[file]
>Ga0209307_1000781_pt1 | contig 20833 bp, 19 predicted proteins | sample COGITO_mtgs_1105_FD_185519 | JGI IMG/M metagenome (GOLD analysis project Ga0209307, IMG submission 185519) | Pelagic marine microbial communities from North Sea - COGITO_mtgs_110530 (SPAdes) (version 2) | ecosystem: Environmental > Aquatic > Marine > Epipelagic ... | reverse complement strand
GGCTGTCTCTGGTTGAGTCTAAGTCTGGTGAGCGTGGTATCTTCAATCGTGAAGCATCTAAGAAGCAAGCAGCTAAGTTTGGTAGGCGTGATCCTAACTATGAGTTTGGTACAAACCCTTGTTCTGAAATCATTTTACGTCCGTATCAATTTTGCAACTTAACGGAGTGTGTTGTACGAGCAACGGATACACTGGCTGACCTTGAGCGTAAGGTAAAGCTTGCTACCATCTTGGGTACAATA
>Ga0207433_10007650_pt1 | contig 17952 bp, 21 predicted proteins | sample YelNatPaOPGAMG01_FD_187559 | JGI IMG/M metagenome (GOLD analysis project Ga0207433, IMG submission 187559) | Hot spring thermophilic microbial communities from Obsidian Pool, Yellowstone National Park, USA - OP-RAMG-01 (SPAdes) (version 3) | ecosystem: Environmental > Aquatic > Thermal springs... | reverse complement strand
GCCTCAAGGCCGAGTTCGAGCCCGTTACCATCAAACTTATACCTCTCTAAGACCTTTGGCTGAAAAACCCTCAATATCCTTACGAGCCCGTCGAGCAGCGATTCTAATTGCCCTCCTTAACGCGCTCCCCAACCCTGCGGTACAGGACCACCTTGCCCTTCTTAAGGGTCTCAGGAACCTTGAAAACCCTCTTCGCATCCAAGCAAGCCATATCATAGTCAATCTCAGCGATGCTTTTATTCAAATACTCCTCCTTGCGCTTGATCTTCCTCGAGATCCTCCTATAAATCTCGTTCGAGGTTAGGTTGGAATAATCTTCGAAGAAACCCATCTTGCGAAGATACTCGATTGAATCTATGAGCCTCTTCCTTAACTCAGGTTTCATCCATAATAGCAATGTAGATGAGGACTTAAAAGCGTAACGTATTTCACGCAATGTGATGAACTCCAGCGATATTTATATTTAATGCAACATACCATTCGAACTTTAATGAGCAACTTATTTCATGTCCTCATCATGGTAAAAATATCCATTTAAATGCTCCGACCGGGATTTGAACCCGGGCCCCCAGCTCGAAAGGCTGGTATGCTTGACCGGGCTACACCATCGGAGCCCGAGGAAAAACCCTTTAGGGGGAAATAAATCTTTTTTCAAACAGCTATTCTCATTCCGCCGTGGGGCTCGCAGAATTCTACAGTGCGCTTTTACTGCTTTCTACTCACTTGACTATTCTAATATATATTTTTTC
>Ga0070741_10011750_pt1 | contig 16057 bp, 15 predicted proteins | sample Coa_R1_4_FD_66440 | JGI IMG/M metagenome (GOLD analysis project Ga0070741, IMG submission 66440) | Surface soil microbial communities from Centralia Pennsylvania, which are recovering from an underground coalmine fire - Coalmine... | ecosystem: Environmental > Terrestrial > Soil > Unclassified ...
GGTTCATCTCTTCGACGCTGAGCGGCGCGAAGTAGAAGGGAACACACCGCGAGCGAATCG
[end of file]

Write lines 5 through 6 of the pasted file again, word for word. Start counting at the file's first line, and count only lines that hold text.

>Ga0070741_10011750_pt1 | contig 16057 bp, 15 predicted proteins | sample Coa_R1_4_FD_66440 | JGI IMG/M metagenome (GOLD analysis project Ga0070741, IMG submission 66440) | Surface soil microbial communities from Centralia Pennsylvania, which are recovering from an underground coalmine fire - Coalmine... | ecosystem: Environmental > Terrestrial > Soil > Unclassified ...
GGTTCATCTCTTCGACGCTGAGCGGCGCGAAGTAGAAGGGAACACACCGCGAGCGAATCG